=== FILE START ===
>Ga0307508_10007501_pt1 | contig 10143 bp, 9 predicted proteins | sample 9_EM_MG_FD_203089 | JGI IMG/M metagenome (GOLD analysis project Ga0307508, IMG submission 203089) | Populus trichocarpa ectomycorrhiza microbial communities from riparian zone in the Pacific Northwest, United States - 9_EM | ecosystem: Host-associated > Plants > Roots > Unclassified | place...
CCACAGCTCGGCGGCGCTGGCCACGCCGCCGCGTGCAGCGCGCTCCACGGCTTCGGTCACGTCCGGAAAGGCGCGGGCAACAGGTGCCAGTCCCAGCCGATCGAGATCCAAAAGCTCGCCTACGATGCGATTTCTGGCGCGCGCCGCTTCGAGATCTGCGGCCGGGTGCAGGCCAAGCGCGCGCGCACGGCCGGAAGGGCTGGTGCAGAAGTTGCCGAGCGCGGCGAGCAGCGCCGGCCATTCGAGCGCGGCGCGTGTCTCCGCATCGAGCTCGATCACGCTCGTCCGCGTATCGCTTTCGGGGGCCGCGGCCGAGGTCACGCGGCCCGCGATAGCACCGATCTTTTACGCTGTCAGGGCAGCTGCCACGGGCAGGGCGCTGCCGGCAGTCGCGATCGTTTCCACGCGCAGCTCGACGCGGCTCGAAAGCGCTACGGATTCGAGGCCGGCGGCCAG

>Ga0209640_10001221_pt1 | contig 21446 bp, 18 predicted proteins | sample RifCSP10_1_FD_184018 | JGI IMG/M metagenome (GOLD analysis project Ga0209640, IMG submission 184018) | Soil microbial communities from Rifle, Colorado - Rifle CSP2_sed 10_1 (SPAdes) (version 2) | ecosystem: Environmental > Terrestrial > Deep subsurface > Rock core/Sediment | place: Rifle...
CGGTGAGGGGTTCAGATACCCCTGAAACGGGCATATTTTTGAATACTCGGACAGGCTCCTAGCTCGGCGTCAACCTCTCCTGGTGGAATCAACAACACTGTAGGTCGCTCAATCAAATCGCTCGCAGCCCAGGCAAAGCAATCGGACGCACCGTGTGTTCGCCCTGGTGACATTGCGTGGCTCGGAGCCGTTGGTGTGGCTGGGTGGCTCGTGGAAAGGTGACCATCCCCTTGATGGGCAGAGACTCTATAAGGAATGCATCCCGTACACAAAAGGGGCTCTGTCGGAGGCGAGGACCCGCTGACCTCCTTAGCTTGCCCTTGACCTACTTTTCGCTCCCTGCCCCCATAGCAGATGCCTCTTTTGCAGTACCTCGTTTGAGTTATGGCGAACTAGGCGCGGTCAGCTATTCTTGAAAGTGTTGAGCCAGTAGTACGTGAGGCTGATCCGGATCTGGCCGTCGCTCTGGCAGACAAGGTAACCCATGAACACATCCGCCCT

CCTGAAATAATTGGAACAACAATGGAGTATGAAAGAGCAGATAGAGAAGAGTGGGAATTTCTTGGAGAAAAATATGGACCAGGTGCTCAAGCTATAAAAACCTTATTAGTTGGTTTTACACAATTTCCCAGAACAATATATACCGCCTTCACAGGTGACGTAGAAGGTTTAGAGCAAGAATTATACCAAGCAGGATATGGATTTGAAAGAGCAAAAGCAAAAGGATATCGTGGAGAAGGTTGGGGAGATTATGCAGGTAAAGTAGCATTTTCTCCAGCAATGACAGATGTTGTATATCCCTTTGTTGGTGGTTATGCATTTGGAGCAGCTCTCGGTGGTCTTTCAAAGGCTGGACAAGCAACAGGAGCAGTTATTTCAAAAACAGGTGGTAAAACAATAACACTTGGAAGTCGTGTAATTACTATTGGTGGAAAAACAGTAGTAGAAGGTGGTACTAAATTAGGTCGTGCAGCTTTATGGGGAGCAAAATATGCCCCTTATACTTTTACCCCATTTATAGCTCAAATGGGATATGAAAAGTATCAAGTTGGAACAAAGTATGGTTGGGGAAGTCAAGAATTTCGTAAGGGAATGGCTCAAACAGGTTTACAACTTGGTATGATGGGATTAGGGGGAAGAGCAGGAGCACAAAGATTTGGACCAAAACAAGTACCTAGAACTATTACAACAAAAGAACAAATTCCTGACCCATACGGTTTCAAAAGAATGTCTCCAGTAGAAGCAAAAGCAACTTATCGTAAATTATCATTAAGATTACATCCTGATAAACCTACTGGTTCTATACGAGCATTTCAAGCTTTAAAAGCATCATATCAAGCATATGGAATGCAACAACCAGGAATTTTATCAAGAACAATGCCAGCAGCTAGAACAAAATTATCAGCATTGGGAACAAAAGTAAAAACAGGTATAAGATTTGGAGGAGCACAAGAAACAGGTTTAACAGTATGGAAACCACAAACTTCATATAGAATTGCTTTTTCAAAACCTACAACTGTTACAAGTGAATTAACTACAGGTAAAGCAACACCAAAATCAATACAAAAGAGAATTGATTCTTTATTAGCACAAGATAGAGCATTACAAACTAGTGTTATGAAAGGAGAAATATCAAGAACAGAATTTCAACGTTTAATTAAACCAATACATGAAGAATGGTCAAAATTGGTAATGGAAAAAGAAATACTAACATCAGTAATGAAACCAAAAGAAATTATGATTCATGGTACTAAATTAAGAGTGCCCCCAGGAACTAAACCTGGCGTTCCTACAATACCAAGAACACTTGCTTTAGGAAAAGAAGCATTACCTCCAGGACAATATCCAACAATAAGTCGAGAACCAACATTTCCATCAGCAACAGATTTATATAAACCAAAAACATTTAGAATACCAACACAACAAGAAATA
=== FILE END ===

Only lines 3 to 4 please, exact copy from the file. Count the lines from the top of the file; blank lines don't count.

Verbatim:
>Ga0209640_10001221_pt1 | contig 21446 bp, 18 predicted proteins | sample RifCSP10_1_FD_184018 | JGI IMG/M metagenome (GOLD analysis project Ga0209640, IMG submission 184018) | Soil microbial communities from Rifle, Colorado - Rifle CSP2_sed 10_1 (SPAdes) (version 2) | ecosystem: Environmental > Terrestrial > Deep subsurface > Rock core/Sediment | place: Rifle...
CGGTGAGGGGTTCAGATACCCCTGAAACGGGCATATTTTTGAATACTCGGACAGGCTCCTAGCTCGGCGTCAACCTCTCCTGGTGGAATCAACAACACTGTAGGTCGCTCAATCAAATCGCTCGCAGCCCAGGCAAAGCAATCGGACGCACCGTGTGTTCGCCCTGGTGACATTGCGTGGCTCGGAGCCGTTGGTGTGGCTGGGTGGCTCGTGGAAAGGTGACCATCCCCTTGATGGGCAGAGACTCTATAAGGAATGCATCCCGTACACAAAAGGGGCTCTGTCGGAGGCGAGGACCCGCTGACCTCCTTAGCTTGCCCTTGACCTACTTTTCGCTCCCTGCCCCCATAGCAGATGCCTCTTTTGCAGTACCTCGTTTGAGTTATGGCGAACTAGGCGCGGTCAGCTATTCTTGAAAGTGTTGAGCCAGTAGTACGTGAGGCTGATCCGGATCTGGCCGTCGCTCTGGCAGACAAGGTAACCCATGAACACATCCGCCCT